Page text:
For, what interests the director is mainly the inconvenience caused by the body of Dukhi, cumbersome access to wells for the villagers and embarrassing the Brahmin who does not know what to do. The fate of Dukhi and the inconvenience caused by his body are symbolic of the place of untouchables in Indian society. Reflecting Dukhi, working as a slave for the Brahmin, the Dalits (untouchables) disservice to Indian society by fulfilling the most dirty tasks, the ones nobody wants to do: shoemakers, tanners and undertakers, as job marked by the taint of impurity ground, feet or death.
In exchange, the company offers them a life of humiliation, reminding them at every moment their inferiority and the inevitability of their condition that is passed from generation to generation and they will be able to escape with the death. It is this inevitable that the title Sadgati ( The Deliverance ) reminds ironically. I will not reveal the final sequence you violently denounces the absurdity of the caste system and allows endorse morally that human beings are regarded as junk by other human beings, as are similar in every way, but that an archaic law stated above.
Om Puri, which is one of the first leading roles, carries the film masterfully. Embodying Dukhi, it is a hundred leagues of police characters or authoritarian father which he gave life thereafter, and that any Indian movie lover knows and appreciates. His gestures and his way of keeping us are felt all the weight inherent in untouchability. It creates with the viewer such empathy link that can only sympathize with the physical pain Dukhi or experience, like him, humiliations that others, particularly the Brahmins, inflicting reminding him that he is only a sub-man, good at making the beast of burden.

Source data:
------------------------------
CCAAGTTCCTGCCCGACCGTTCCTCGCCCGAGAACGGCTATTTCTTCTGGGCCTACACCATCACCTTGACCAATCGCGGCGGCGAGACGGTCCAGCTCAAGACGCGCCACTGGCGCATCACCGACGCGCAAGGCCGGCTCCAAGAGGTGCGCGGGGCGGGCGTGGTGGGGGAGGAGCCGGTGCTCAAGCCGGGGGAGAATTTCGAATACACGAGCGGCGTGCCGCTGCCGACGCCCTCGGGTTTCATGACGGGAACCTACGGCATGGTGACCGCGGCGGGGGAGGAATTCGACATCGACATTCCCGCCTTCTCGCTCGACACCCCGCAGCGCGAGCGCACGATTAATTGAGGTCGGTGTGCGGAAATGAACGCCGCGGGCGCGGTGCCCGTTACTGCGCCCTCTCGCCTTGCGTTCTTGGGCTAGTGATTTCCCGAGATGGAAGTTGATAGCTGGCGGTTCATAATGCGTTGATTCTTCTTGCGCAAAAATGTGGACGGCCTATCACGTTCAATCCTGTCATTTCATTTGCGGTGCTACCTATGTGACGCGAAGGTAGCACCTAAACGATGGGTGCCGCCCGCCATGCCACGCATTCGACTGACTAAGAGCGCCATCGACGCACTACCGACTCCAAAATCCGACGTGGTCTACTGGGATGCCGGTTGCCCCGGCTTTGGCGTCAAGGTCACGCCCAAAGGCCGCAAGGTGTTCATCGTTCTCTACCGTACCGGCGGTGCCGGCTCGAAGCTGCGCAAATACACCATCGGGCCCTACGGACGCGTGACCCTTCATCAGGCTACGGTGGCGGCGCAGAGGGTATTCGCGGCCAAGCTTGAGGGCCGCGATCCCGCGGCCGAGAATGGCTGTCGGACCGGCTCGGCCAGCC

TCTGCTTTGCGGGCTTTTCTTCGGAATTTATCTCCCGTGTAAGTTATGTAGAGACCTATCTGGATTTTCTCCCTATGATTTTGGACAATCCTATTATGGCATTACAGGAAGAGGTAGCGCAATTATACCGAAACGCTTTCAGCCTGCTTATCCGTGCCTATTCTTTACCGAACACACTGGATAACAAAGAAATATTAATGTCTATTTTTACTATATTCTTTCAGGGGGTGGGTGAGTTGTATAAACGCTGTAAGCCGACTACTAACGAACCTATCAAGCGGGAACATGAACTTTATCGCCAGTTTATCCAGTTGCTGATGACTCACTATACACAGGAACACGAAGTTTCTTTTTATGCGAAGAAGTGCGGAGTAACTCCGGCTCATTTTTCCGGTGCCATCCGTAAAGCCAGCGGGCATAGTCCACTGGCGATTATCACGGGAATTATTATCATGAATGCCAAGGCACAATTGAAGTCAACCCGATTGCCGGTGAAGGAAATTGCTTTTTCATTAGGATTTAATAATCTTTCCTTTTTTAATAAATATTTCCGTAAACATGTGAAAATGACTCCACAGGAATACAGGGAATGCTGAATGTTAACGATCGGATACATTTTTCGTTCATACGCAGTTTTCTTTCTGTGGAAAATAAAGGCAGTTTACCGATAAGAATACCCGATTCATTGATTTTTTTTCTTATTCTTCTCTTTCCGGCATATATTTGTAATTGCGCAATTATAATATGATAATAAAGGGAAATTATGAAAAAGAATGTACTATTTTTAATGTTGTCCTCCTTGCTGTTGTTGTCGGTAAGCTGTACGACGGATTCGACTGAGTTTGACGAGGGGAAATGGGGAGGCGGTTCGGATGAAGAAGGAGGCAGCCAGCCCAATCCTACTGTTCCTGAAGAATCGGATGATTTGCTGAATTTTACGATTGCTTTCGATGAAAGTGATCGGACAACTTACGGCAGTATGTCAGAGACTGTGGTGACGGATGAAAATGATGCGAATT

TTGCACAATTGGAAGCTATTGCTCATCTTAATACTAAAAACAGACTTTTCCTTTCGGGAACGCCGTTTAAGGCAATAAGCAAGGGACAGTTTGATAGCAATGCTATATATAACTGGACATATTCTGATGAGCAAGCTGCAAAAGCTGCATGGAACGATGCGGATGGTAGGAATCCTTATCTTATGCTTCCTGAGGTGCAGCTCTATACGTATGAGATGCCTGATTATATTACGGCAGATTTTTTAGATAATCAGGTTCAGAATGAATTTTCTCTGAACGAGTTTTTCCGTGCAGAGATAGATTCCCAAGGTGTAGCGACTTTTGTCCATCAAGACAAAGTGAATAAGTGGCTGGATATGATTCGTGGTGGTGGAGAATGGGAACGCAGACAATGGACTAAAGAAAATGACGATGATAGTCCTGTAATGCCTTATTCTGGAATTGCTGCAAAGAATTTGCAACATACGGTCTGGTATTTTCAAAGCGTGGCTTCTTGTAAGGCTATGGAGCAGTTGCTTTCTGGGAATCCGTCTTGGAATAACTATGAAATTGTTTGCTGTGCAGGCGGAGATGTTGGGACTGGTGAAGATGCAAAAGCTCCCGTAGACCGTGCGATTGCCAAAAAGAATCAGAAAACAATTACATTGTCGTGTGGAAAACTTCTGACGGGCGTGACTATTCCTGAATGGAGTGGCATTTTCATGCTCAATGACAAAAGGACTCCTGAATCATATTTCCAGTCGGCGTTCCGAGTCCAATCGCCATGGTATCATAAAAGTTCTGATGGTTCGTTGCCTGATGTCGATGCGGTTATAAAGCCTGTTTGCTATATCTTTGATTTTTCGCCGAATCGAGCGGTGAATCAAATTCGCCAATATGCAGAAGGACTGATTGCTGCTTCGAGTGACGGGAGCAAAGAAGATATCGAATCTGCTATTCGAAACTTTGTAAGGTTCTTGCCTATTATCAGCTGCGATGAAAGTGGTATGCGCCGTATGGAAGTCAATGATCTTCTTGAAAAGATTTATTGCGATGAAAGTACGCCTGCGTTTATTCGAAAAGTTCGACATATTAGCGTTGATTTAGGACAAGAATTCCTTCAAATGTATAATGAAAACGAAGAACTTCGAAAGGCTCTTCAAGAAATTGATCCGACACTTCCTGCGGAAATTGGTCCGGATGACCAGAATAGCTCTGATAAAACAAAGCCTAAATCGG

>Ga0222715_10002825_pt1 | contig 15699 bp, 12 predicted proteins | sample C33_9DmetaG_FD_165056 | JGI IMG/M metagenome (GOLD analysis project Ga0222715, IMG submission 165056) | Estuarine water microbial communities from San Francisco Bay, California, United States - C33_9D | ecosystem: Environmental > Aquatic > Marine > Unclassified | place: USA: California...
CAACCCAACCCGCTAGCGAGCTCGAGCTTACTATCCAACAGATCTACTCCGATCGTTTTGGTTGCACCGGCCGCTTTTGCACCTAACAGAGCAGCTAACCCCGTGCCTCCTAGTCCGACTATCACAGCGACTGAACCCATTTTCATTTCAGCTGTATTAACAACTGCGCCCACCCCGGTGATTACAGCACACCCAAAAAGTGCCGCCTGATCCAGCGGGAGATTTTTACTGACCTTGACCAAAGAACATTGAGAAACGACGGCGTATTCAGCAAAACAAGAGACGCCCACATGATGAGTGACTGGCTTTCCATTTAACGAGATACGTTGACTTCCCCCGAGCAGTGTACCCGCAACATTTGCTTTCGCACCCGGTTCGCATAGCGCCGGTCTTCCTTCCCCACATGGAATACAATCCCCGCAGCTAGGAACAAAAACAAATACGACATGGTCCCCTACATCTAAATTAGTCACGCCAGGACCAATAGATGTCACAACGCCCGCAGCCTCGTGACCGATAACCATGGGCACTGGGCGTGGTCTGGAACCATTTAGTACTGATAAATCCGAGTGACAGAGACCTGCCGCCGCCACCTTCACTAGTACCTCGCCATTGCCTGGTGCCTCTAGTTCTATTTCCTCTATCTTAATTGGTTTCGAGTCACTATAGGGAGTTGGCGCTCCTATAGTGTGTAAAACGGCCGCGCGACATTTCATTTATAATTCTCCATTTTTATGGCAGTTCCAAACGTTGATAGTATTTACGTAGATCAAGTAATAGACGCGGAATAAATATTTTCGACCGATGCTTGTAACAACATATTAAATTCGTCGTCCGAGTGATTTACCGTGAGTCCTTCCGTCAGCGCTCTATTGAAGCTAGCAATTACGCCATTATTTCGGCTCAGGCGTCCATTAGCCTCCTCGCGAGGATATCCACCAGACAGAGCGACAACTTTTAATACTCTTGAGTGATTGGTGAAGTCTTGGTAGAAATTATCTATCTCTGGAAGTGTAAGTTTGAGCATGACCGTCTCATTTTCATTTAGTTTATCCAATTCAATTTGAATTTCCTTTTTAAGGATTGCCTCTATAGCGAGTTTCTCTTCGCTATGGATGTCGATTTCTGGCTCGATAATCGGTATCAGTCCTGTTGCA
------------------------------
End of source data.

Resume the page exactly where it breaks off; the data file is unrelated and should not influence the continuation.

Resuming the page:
The joy experienced by Dukhi to the idea of preparing the engagement of her daughter, her tears of despair facing physical weakness or his dignity in the face of another charity are all signs of his humanity despite those who consider as "a man less." Smita Patil, meanwhile, has only a small role: it appears at the beginning and end of the film, his face marked by anguish for the fate of her husband. Besides the absurdity of the caste system, Satyajit Ray indirectly denounces Sadgati child marriage and rituals.
Indeed, the ritual is a ceremony, the product of human culture, the usefulness of which is to help the individual to mark the rites of passage (birth, entrance into adulthood, union, death, etc.) in rhythm to the stages of life. When accomplishing this ritual requires the individual, as is the case Dukhi, to privations or acts endangering his life or survival, then it loses its original meaning to become an absurd obligation.
Sadgati is a sober work in his narration that shows the facts, without misery, and places the debate on moral grounds in the name of what or whom, a man he allowed to inflict such treatment to another man? What moral law can she justify this behavior? We find this sobriety in the sets of the film is limited to a minimum: the cabin Dukhi, home of Brahman which is seen above the courtyard and outbuildings (parts which can access Dukhi), outside of the house with access to the well.
The entire film takes place in a small village in rural India with no signs characteristic allowing it to be geographically impossible to say whether it is North, South or any other area of the sub Indian subcontinent. From the temporal point of view, if not black umbrellas, there is no evidence reminder that the action takes place in the twentieth century. Moreover, photography, sober too, is worked with a slightly bluish light that gives the film a twilight appearance. As many technical elements that underline the intention of the director: advocate for the end of this social injustice, social survival of an archaic design, that is the untouchable status.
The movie is legally viewable on the YouTube channel.